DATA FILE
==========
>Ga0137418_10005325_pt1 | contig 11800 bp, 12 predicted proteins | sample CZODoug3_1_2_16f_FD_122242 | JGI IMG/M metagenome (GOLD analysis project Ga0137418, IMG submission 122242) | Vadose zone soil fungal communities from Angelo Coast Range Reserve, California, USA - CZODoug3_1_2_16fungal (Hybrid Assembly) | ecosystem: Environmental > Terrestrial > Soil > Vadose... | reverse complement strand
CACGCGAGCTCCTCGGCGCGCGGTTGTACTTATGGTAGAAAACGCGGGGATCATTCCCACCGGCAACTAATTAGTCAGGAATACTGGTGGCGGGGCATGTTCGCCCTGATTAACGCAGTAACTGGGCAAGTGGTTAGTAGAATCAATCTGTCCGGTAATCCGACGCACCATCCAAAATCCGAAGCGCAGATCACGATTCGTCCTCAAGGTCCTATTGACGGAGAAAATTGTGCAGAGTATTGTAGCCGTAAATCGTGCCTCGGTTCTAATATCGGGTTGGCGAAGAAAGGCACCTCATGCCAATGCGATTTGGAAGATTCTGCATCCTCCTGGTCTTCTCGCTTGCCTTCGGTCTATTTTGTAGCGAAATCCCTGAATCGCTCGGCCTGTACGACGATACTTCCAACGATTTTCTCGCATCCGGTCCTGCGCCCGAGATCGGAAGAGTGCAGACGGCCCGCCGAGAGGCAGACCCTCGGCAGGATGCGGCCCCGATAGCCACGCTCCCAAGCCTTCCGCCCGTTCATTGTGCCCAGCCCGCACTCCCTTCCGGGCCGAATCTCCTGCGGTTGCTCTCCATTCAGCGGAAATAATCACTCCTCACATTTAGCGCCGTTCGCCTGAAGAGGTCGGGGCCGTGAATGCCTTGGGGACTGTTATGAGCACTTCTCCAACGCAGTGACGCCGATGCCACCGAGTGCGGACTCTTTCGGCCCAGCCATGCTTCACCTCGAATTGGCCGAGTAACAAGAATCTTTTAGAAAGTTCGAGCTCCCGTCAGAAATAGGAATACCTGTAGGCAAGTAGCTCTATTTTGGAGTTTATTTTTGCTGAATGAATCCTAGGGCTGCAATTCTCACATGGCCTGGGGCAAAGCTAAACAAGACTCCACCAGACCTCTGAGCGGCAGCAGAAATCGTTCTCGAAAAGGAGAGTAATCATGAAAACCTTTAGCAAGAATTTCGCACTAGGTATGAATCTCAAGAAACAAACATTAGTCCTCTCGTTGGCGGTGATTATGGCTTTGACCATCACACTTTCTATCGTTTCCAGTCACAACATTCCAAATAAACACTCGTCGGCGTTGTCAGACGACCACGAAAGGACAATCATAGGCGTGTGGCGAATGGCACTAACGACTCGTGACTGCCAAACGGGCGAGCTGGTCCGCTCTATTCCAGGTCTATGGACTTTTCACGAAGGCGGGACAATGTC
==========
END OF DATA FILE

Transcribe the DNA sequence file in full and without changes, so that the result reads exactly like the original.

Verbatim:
>Ga0137418_10005325_pt1 | contig 11800 bp, 12 predicted proteins | sample CZODoug3_1_2_16f_FD_122242 | JGI IMG/M metagenome (GOLD analysis project Ga0137418, IMG submission 122242) | Vadose zone soil fungal communities from Angelo Coast Range Reserve, California, USA - CZODoug3_1_2_16fungal (Hybrid Assembly) | ecosystem: Environmental > Terrestrial > Soil > Vadose... | reverse complement strand
CACGCGAGCTCCTCGGCGCGCGGTTGTACTTATGGTAGAAAACGCGGGGATCATTCCCACCGGCAACTAATTAGTCAGGAATACTGGTGGCGGGGCATGTTCGCCCTGATTAACGCAGTAACTGGGCAAGTGGTTAGTAGAATCAATCTGTCCGGTAATCCGACGCACCATCCAAAATCCGAAGCGCAGATCACGATTCGTCCTCAAGGTCCTATTGACGGAGAAAATTGTGCAGAGTATTGTAGCCGTAAATCGTGCCTCGGTTCTAATATCGGGTTGGCGAAGAAAGGCACCTCATGCCAATGCGATTTGGAAGATTCTGCATCCTCCTGGTCTTCTCGCTTGCCTTCGGTCTATTTTGTAGCGAAATCCCTGAATCGCTCGGCCTGTACGACGATACTTCCAACGATTTTCTCGCATCCGGTCCTGCGCCCGAGATCGGAAGAGTGCAGACGGCCCGCCGAGAGGCAGACCCTCGGCAGGATGCGGCCCCGATAGCCACGCTCCCAAGCCTTCCGCCCGTTCATTGTGCCCAGCCCGCACTCCCTTCCGGGCCGAATCTCCTGCGGTTGCTCTCCATTCAGCGGAAATAATCACTCCTCACATTTAGCGCCGTTCGCCTGAAGAGGTCGGGGCCGTGAATGCCTTGGGGACTGTTATGAGCACTTCTCCAACGCAGTGACGCCGATGCCACCGAGTGCGGACTCTTTCGGCCCAGCCATGCTTCACCTCGAATTGGCCGAGTAACAAGAATCTTTTAGAAAGTTCGAGCTCCCGTCAGAAATAGGAATACCTGTAGGCAAGTAGCTCTATTTTGGAGTTTATTTTTGCTGAATGAATCCTAGGGCTGCAATTCTCACATGGCCTGGGGCAAAGCTAAACAAGACTCCACCAGACCTCTGAGCGGCAGCAGAAATCGTTCTCGAAAAGGAGAGTAATCATGAAAACCTTTAGCAAGAATTTCGCACTAGGTATGAATCTCAAGAAACAAACATTAGTCCTCTCGTTGGCGGTGATTATGGCTTTGACCATCACACTTTCTATCGTTTCCAGTCACAACATTCCAAATAAACACTCGTCGGCGTTGTCAGACGACCACGAAAGGACAATCATAGGCGTGTGGCGAATGGCACTAACGACTCGTGACTGCCAAACGGGCGAGCTGGTCCGCTCTATTCCAGGTCTATGGACTTTTCACGAAGGCGGGACAATGTC